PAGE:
Are you noticing an unpleasant odor emanating from your favorite canine kid? Are they itching with what looks to be scaly, flaky skin?
These symptoms are two of the signs of the presence of Malassezia dermatitis, also known as yeast dermatitis. It is a skin condition often seen in dogs and is typically secondary to an underlying problem.
Let’s take a look at Malassezia to pinpoint the causes and symptoms. As well, we will look at how the uncomfortable skin condition is diagnosed, and most importantly, how to get rid of it.
What is Malassezia?
Malassezia is a skin condition characterized by smelly, red, and itchy skin. Not to worry, this is a commonly seen inflammation of the skin and can be treated.
The fungus Malassezia pachydermatis is a normal part of the skin make up. However, when conditions are right, this yeast goes into overload and grows in abundance. The result? An uncomfortable skin disease that causes your pooch to be very itchy – even to the point of infection.
What are the causes of Malassezia?
Malassezia is a yeast that is found on the surface of the skin of healthy dogs. It is typically not an issue and actually forms a “beneficial relationship” with bacteria also found on the skin.
The ear canals, mucosal surfaces (like the mouth and anus for example), and the skin are the areas where this yeast is found. When yeast proliferates, problems can begin. Why the overgrowth? There are a few reasons for it:
The skin folds in dogs like the Chinese Shar-Pei, Bulldog and the Pug are ideal places for Malassezia dermatitis to appear because of the moisture that can rest between the folds.
Humidity in the air is often a factor, making this skin condition ramp in the summer months and hot climates.
Underlying skin conditions, such as itchy skin due to food allergies and intolerances, can lead to excessive yeast production. Until the allergies are controlled, the Malassezia will reoccur.
Other skin problems, such as flea allergy dermatitis, canine atopic dermatitis, and pyoderma may contribute to yeast overgrowth.
A compromised immune system may not be able to protect the body from yeast build-up. This can include dogs that are on long-term medications like steroids, which can be immunosuppressive.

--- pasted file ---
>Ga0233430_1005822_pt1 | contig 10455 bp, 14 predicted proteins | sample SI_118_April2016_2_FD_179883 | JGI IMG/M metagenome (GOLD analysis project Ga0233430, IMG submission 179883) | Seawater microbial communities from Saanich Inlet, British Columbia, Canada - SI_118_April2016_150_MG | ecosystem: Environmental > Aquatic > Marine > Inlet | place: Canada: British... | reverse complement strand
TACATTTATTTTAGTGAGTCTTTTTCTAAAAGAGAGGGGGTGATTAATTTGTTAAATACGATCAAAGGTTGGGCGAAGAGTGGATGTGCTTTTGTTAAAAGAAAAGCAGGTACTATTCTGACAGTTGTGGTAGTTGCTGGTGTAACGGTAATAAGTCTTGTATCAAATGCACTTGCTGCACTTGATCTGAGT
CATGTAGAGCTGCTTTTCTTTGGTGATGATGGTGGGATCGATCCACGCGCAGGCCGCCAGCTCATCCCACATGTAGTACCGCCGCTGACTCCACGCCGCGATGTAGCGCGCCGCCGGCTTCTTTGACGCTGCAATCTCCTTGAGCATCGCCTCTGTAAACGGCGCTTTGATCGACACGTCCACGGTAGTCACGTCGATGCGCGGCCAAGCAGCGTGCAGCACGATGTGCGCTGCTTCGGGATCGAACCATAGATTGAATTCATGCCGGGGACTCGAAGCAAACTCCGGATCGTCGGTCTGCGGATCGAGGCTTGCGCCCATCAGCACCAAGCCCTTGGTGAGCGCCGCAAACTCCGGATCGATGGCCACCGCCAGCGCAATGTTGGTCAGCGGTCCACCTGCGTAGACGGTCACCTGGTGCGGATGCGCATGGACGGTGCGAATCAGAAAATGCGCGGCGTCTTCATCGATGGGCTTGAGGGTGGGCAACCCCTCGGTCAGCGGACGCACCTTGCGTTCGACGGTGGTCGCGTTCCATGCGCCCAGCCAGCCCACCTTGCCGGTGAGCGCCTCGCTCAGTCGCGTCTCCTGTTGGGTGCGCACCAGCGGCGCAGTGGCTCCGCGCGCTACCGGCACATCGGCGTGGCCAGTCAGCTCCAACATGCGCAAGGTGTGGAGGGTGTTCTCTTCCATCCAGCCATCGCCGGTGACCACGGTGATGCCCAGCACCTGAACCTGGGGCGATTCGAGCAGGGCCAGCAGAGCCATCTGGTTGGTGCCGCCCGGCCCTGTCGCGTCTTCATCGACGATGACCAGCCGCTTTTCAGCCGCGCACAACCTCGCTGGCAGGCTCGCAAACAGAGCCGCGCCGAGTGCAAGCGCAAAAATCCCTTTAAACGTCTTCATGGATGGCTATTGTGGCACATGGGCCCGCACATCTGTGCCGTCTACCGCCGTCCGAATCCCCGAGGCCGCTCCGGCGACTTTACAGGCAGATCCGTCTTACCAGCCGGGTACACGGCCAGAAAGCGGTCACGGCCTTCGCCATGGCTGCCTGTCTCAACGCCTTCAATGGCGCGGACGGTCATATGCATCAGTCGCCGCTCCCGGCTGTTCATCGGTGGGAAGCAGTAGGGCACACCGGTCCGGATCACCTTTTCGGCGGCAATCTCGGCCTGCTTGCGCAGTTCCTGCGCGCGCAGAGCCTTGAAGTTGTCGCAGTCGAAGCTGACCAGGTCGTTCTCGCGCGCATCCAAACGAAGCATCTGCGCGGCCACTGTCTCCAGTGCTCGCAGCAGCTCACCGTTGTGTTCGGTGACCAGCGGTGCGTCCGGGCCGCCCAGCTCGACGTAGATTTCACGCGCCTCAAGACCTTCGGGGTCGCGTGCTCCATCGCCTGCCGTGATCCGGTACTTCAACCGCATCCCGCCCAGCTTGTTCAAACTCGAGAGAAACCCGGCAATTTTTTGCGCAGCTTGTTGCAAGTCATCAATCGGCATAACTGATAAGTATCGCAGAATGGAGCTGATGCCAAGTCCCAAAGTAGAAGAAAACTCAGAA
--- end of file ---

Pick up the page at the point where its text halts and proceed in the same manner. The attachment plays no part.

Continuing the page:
When antibiotic therapy is necessary, it can sometimes make skin conditions ripe for Malassezia.
An oily skin condition like seborrhea oleosa may open the door to Malassezia.
Endocrine diseases like hypothyroidism may contribute to the presence of Malassezia.
Breed predisposition can play a part. These breeds may have the genetics making them prone to Malassezia:
West Highland White Terrier
What are the symptoms of Malassezia?
Itchy and scaly skin are signs that your dog may have Malassezia. The skin is often inflamed and red. The skin may be greasy and have an unpleasant smell. If the condition has been present for a while, your pooch’s skin may look darker due to excessive pigmentation. The skin may thicken and harden. Too. Even the claws can be affected; this will show as a reddish-brown discoloration.
The signs of Malassezia are pretty evident on areas like the skin folds of the face and neck, on the lips, in the ear canals, between the toes, and in the armpit, groin, and hind end areas.
How is Malassezia diagnosed?
Often, clinical signs like the greasy, scaly, yellowish skin and the severe itching that your dog is experiencing are enough to determine that a course of treatment is needed. If the vet wants to pursue testing, the methods typically used are the skin scraping, impression smear, acetate tape collection, and sampling via cotton swab. These techniques are relatively quick and simple. More invasive is the skin biopsy. All methods then involve analysis under the microscope.
How is Malassezia treated?
If you are a pet parent of a dog with this troublesome skin condition, this is no doubt the question you want to be answered.
The goal will be to lower the yeast numbers down to normal. Of course, your dog’s overall health will be taken into account. Underlying issues, if any, must be addressed so the Malassezia does not continue to return. Treatment may vary, depending on how severe the case is.
Topical Treatment: The veterinarian may prescribe medicated shampoo. First, a shampoo to treat the greasy skin is applied and then subsequent bathing with an antifungal shampoo takes place. The treatment is typically done every 3 to 5 days for anywhere between 2 weeks and 3 months. Sometimes antifungal wipes are suggested. If the Malassezia is present on a couple of small areas only, a topical ointment may do the trick.
Oral Medication: When the Malassezia is chronic or severe, medication may be needed. A prescription for antifungal medication (often fluconazole, itraconazole, and ketoconazole), along with antibiotics may be required.
Remember, to have the best success with any treatment, following the veterinarian’s instructions is essential. Have additional questions? Ask a vet by looking to Wag! Health for advice.
What is the prognosis for Malassezia?
The prognosis for your dog as you treat Malassezia is good. It does take careful application of the prescribed topical treatment and oral medication, and if you need assistance, your vet is there to help. Underlying health conditions must be attended to, and efforts to watch out for recurrence are a must.
Dry your canine companion gently and thoroughly after bathing, make sure that folds in the skin are free of dampness and moisture. Provide your pooch with a healthy diet, exercise and love, and before you know it, they’ll be back in tip-top shape!